Differences Between a Traditional IRA & a SIMPLE IRA

by Keith Evans

Individuals saving for retirement have several financial options, and many choose to open tax-advantaged individual retirement arrangements, or IRAs, to hold at least some of their savings. Although many investors may have some familiarity with traditional IRAs, another form of retirement account known as the Savings Incentive Match Plan for Employees, or SIMPLE IRA, may offer more attractive investment options for some small-business employees -- if their employers opt to offer the plan.


Individuals can set up traditional IRAs on their own initiative. Banks and other financial institutions typically offer IRA services, but investors can also open traditional IRAs with stockbrokers, mutual funds and even insurance companies. Although individuals can open a traditional IRA at almost any participating institution, an employer must open a SIMPLE IRA on the employee’s behalf. SIMPLE plans were created specifically for small businesses who might not have the resources to administer more complicated 401(k)-style retirement plans. Consequently, any employer who establishes a SIMPLE IRA must have no more than 100 employees during the calendar year during which it establishes the account.


In a traditional IRA structure, investors can make contributions on their own schedule. In a SIMPLE IRA, by contrast, employees rely on the employer to make periodic contributions to the IRA. Employees cannot directly contribute to the retirement account themselves; instead, employees who wish to make their own contributions to a SIMPLE account must do so through employer payroll deductions.

Tax Benefits

To encourage people to save for retirement, the IRS allows individuals to take tax deductions on up to $5,000 per year for IRA contributions as of 2012, and some individuals who are over 50 may take tax deductions on contributions of up to $6,000 per year. Employees who contribute to SIMPLE IRA accounts can defer taxation on up to $11,500 per year as of 2012, including both the employee’s payroll-deducted contributions and the amount that the employer contributes on the employee’s behalf. In addition, employers can claim a tax credit of up to $500 per year for each SIMPLE IRA account they maintain.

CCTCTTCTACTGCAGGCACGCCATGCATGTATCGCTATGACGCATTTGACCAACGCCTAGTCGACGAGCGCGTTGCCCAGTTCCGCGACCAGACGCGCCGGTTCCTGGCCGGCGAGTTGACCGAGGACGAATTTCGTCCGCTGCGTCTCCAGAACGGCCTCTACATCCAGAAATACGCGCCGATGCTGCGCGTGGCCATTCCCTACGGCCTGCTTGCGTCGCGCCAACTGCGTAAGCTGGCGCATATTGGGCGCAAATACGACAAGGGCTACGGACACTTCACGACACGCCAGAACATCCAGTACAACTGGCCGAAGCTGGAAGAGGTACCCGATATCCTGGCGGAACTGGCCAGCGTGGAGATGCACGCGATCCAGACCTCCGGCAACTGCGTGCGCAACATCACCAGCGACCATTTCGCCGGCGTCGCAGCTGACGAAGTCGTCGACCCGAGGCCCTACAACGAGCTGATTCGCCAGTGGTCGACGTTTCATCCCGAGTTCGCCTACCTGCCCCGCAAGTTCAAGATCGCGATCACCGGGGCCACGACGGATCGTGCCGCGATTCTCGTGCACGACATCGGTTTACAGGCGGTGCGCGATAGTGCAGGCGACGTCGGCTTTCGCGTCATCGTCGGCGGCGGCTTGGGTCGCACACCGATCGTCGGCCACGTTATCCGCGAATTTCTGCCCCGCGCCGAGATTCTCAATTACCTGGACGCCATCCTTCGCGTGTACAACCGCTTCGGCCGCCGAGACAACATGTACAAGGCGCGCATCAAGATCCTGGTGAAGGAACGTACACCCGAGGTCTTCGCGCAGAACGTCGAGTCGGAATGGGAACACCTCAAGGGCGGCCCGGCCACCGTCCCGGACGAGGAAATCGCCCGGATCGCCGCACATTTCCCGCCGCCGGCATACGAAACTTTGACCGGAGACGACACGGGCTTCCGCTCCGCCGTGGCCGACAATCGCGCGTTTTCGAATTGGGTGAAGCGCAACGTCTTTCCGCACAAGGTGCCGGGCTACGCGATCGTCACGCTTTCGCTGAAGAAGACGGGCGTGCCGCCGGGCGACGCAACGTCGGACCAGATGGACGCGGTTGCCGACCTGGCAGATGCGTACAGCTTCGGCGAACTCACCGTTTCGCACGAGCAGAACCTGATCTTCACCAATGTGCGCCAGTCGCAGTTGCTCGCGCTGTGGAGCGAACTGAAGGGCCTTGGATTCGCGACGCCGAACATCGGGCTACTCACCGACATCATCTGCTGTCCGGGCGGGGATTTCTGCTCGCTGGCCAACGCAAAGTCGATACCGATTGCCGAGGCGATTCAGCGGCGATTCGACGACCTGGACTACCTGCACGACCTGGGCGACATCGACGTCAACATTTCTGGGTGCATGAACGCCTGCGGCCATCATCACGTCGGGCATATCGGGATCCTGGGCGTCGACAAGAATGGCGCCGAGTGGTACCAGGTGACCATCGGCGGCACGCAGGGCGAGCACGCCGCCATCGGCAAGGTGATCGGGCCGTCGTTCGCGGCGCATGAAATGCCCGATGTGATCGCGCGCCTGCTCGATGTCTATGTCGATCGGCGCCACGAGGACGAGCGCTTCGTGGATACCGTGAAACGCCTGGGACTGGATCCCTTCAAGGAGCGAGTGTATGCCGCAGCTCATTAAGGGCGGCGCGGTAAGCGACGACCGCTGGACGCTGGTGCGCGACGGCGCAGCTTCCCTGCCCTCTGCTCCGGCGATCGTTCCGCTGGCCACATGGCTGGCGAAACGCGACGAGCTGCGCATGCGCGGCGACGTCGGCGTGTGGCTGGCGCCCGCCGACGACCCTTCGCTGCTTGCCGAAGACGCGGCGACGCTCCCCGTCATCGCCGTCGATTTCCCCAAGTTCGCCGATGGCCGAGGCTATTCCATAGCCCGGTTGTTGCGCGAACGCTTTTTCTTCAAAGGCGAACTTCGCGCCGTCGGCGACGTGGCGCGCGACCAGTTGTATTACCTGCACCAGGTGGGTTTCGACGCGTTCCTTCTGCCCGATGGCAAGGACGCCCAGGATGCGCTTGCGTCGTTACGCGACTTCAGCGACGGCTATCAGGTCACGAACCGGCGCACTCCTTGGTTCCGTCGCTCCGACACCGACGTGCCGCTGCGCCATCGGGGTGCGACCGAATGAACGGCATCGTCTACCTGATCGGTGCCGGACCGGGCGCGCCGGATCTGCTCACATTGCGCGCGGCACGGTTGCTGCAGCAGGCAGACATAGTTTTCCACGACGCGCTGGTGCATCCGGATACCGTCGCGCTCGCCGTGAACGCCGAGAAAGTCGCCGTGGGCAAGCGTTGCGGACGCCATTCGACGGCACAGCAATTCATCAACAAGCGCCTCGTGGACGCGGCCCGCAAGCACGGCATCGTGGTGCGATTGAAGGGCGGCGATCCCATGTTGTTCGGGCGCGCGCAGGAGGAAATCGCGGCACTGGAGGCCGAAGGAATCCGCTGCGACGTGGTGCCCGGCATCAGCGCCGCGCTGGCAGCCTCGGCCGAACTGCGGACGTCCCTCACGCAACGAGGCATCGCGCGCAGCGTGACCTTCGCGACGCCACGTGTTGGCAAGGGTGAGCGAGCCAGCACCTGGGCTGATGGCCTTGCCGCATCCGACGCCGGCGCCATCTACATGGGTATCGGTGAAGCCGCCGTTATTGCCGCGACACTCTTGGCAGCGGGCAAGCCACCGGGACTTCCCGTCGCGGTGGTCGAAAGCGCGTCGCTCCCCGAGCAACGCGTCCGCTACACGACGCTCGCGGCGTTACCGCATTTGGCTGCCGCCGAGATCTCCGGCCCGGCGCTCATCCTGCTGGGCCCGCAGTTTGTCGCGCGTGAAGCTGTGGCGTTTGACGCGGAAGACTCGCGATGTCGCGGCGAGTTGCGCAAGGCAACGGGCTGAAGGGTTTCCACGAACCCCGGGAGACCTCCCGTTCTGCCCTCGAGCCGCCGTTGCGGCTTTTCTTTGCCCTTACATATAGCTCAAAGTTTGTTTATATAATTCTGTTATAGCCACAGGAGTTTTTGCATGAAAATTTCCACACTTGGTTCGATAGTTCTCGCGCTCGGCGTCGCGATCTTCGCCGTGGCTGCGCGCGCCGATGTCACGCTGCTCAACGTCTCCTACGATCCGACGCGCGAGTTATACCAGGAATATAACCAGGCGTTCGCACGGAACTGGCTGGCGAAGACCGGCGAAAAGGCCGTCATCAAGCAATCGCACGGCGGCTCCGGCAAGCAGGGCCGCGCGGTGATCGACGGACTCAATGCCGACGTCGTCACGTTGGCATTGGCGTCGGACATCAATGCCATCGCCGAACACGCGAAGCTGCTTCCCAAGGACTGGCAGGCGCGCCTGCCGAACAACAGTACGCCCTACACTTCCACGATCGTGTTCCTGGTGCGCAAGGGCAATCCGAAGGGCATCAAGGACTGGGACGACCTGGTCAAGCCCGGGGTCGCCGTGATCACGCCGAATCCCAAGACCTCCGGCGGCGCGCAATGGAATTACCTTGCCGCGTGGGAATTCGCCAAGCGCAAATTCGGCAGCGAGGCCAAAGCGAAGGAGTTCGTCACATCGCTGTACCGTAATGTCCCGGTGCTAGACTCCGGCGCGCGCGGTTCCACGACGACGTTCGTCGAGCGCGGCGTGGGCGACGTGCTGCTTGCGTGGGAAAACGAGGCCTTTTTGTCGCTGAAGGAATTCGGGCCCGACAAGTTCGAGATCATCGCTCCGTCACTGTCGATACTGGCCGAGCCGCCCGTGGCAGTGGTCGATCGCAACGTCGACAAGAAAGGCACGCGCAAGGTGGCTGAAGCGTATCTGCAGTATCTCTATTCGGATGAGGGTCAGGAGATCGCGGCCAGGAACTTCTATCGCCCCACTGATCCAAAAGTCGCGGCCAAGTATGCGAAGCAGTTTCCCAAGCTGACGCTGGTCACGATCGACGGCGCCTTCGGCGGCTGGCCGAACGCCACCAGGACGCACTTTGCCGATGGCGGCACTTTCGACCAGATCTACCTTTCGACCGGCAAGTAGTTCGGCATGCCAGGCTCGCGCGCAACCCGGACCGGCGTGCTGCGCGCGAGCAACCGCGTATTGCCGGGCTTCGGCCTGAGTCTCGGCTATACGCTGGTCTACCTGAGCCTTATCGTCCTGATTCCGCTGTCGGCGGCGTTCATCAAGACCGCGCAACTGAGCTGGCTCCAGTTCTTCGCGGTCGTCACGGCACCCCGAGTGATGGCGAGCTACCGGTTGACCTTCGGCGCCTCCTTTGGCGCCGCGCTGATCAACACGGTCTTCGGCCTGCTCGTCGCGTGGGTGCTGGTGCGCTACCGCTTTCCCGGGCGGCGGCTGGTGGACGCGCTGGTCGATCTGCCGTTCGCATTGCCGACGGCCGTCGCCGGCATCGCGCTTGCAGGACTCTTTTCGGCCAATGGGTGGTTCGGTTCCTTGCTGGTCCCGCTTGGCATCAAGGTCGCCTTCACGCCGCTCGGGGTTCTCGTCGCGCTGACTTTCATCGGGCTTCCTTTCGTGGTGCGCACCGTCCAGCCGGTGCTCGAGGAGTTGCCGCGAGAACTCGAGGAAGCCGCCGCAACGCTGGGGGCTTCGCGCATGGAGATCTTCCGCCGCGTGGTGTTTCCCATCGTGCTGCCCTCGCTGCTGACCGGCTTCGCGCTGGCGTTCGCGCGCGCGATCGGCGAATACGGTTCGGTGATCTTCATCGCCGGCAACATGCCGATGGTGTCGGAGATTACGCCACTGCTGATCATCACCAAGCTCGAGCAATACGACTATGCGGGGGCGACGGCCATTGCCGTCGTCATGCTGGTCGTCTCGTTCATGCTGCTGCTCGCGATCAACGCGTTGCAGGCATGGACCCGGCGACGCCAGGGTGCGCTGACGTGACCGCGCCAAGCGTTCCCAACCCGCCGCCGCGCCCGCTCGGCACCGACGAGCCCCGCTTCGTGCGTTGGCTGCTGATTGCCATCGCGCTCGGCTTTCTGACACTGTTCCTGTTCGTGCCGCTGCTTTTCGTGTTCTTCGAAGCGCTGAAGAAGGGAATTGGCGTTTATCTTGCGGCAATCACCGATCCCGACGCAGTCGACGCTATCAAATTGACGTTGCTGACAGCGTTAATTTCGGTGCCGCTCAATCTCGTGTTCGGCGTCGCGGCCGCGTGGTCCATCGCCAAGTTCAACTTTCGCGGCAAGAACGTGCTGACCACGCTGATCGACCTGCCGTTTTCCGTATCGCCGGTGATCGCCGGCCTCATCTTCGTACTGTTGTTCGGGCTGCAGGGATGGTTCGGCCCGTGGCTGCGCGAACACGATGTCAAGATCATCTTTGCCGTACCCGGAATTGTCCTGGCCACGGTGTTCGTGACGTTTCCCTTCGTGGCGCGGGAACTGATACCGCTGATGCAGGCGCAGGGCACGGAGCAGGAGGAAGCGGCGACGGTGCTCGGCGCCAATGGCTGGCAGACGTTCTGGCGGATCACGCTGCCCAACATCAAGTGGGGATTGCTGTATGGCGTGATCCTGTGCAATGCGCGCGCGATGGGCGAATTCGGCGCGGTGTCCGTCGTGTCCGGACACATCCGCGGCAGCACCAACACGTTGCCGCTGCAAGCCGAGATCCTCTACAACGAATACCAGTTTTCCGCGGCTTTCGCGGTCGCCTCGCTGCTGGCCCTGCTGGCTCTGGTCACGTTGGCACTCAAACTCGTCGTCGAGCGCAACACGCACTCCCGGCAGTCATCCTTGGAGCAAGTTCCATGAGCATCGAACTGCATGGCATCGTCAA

Any individual who received taxable compensation during a tax year can open and maintain a traditional IRA as long as he has not yet reached the age of 70 1/2. To hold a SIMPLE IRA, by contrast, individuals must work for a small business that employs no more than 100 employees. The IRS requires that employers who sponsor SIMPLE IRA accounts must allow participation from any employee who made at least $5,000 in either of the prior two tax years, and who is expected to make at least $5,000 in the present year.


Because both traditional and SIMPLE IRA accounts defer taxation, account holders who withdraw from the accounts after reaching retirement age must pay taxes on the funds at their normal tax rate. Account holders who terminate or otherwise withdraw from the accounts prior to reaching retirement age may face an additional penalty for early withdrawal. Employees who hold a SIMPLE IRA account need not become vested in the accounts before making withdrawals.

Photo Credits

  • Photodisc/Photodisc/Getty Images